Newspaper article The Christian Science Monitor

From Beaches to Bars, Fight Flares over Smoking in Public ; Two New Studies Looking at Effects of Secondhand Smoke Are Likely to Fuel the Movement for More Bans

Newspaper article The Christian Science Monitor

From Beaches to Bars, Fight Flares over Smoking in Public ; Two New Studies Looking at Effects of Secondhand Smoke Are Likely to Fuel the Movement for More Bans

Article excerpt

The fight over secondhand smoke is heating up anew.

One study, which is likely to be published in the next few days, is expected to show a decrease in health problems when workplaces in one Montana town went smoke free.

And a major new study, released Tuesday, finds that more than half of US food-service workers, the nation's fourth largest occupation, have no protection from cigarette smoke. The report, issued by the American Legacy Foundation, which promotes antismoking policies, found that in general blue-collar and service workers are lagging compared with white-collar employees. Rates of cancer and respiratory diseases are higher among blue-collar and service workers, and their medical expenses are considerably higher.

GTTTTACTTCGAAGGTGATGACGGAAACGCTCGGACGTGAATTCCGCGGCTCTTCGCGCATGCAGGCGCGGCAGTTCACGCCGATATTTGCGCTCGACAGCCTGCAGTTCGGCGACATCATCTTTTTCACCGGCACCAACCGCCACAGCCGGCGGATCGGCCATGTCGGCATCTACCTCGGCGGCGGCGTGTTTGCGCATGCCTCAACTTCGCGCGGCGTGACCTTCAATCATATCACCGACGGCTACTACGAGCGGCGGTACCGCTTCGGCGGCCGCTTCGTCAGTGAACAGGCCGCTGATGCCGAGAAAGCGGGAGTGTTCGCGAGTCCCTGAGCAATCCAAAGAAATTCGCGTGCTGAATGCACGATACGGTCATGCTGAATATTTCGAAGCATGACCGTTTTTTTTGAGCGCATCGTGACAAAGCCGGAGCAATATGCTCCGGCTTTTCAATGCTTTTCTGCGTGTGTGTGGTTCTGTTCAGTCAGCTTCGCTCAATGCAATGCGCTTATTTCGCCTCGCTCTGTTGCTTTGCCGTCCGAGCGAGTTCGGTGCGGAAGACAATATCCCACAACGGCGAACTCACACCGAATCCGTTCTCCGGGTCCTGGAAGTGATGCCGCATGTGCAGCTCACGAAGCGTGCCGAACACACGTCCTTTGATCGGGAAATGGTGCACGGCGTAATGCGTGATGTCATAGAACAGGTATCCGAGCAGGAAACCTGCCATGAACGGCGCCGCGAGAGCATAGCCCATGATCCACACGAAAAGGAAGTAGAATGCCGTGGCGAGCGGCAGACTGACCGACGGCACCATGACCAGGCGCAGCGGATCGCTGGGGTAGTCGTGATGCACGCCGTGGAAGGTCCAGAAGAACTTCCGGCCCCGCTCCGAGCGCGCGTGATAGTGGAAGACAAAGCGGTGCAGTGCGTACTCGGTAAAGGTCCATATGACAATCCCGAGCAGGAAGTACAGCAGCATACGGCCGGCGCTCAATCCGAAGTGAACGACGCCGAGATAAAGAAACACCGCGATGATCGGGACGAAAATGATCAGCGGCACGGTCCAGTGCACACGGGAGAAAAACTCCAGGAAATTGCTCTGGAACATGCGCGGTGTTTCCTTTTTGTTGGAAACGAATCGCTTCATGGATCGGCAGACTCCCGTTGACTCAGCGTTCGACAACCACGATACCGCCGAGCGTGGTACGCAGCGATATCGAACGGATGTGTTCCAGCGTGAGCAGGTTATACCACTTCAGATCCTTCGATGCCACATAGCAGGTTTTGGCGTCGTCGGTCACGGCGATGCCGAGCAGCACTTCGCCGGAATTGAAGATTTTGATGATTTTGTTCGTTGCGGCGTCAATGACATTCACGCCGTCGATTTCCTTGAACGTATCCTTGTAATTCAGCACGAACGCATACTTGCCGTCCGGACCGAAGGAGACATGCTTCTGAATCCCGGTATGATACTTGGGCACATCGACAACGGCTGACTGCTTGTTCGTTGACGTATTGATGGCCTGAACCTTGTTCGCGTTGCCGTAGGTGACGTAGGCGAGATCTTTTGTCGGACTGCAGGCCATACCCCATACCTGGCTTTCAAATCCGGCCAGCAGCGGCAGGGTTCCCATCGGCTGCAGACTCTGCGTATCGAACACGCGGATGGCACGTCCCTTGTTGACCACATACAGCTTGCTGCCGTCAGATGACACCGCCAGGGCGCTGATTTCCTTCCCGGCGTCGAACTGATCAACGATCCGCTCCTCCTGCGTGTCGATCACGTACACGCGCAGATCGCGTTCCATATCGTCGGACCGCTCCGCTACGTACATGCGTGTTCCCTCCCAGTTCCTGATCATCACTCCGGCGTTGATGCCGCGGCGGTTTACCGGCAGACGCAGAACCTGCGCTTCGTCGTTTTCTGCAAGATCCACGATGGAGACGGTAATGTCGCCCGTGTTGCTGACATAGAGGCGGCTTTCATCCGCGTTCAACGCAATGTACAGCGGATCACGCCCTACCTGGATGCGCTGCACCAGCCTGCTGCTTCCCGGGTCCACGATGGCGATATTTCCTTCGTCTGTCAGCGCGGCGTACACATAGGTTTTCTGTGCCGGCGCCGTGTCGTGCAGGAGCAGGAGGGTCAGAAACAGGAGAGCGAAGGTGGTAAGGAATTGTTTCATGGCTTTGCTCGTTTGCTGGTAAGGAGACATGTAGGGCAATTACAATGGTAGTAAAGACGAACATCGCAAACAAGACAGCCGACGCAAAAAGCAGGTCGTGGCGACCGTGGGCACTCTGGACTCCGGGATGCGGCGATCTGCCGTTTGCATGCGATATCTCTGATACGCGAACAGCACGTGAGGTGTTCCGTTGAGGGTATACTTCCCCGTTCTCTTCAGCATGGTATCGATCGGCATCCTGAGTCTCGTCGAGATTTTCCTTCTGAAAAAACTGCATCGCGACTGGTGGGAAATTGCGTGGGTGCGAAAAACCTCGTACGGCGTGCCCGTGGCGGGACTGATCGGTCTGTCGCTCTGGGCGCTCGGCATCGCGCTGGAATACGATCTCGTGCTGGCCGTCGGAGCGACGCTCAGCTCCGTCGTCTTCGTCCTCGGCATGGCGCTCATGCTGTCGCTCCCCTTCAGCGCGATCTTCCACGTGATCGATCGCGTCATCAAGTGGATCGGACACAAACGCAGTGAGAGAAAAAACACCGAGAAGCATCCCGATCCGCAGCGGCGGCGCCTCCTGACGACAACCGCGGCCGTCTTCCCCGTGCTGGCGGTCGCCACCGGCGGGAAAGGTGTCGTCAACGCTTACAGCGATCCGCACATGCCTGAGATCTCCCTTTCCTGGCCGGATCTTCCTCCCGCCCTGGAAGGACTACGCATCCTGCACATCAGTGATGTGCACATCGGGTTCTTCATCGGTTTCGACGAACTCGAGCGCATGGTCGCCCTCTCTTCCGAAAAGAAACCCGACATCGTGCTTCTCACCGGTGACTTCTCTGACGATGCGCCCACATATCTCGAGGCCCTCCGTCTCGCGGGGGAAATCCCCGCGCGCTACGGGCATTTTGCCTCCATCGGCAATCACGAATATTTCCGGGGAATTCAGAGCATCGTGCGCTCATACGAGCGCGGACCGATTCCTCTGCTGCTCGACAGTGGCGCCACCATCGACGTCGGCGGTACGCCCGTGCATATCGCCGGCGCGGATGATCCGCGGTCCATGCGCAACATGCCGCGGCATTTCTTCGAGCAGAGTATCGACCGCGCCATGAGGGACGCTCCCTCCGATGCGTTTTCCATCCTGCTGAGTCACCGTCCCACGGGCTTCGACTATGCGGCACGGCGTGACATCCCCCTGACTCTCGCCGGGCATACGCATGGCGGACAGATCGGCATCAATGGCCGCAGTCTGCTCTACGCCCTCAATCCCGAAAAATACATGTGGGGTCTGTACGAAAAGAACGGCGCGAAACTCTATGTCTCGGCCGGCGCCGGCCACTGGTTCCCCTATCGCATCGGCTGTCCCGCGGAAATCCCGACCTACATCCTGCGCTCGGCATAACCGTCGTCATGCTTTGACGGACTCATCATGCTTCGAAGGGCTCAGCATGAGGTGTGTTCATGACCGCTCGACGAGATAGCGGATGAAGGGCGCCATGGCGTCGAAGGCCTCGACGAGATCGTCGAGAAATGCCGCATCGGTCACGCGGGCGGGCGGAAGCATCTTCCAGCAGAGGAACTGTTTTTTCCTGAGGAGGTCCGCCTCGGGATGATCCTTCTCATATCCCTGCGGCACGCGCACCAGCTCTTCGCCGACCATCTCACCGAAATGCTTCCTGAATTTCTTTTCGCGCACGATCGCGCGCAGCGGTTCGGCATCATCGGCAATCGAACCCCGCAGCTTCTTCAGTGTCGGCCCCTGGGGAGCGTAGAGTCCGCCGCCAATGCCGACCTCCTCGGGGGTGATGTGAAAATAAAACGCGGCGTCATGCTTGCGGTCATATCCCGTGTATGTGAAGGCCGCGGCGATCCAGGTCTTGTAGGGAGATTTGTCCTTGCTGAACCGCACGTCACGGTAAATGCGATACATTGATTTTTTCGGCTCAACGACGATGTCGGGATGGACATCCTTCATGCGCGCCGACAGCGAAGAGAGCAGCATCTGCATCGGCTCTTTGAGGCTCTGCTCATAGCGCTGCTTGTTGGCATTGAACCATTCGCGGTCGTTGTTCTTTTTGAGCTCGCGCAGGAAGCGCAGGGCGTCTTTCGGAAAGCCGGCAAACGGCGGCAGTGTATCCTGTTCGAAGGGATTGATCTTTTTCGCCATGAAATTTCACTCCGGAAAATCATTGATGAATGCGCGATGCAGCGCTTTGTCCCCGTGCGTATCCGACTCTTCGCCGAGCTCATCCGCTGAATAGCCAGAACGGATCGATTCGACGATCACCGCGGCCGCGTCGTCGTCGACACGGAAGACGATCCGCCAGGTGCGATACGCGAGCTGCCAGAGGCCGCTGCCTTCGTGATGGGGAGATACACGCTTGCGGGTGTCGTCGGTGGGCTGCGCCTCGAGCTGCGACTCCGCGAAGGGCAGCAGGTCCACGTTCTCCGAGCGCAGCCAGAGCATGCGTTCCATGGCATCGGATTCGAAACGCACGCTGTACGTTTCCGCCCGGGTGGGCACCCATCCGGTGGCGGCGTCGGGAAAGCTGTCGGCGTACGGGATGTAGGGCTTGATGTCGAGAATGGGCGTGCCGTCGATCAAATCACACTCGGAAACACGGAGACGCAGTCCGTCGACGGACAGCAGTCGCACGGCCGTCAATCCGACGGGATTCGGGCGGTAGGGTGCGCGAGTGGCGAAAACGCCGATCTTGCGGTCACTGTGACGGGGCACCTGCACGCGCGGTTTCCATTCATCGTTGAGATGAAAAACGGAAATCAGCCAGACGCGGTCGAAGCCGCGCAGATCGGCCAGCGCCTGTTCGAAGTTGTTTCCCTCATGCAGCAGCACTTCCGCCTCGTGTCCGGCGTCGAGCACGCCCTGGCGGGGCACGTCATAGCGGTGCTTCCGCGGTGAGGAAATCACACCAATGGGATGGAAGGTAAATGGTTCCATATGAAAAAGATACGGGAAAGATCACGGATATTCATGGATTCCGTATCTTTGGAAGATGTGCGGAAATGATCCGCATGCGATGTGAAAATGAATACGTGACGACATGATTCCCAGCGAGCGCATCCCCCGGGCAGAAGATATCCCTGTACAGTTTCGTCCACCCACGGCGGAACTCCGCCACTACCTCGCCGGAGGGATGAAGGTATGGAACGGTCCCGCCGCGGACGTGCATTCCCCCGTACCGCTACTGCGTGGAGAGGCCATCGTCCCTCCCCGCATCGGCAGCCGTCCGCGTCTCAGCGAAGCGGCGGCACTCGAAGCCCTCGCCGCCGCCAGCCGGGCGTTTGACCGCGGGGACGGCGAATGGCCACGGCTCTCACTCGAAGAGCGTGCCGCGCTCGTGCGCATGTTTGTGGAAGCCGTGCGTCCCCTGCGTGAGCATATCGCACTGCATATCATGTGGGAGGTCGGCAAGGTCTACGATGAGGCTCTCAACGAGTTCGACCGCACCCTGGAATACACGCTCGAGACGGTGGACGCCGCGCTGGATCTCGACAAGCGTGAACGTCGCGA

"We're hoping this study will further accelerate a trend that is already accelerating, that is that more people are covered by smoke- free laws for their employment," says Cheryl Healton, president of the Legacy Foundation, which is based in Washington.

So far, five states - California, Connecticut, Delaware, Maine, and New York - mandate that all places of employment be smoke free. A Massachusetts law is waiting for the governor's signature, and new legislation is moving through the Georgia statehouse. Florida, Idaho, and Utah include most restaurants and some bars in antismoking legislation. And scores of individual communities from Whitehorse, Alaska, to Lexington, Ky., are now smoke free. Several towns in California have made headlines for banning smoking on beaches.

The debate is likely to heat up even more in the next few days after the publication of a study of smoking in Helena, Mont. The study is expected to show that when the city's workplaces went smoke free, the heart-attack rate dropped in half. After a judge reversed the smoke-free move, the rate went back up.

"It was not a scientific study but a natural study," says Ms. Healton.

The issue of banning smoking in restaurants and bars has been contentious for years. …

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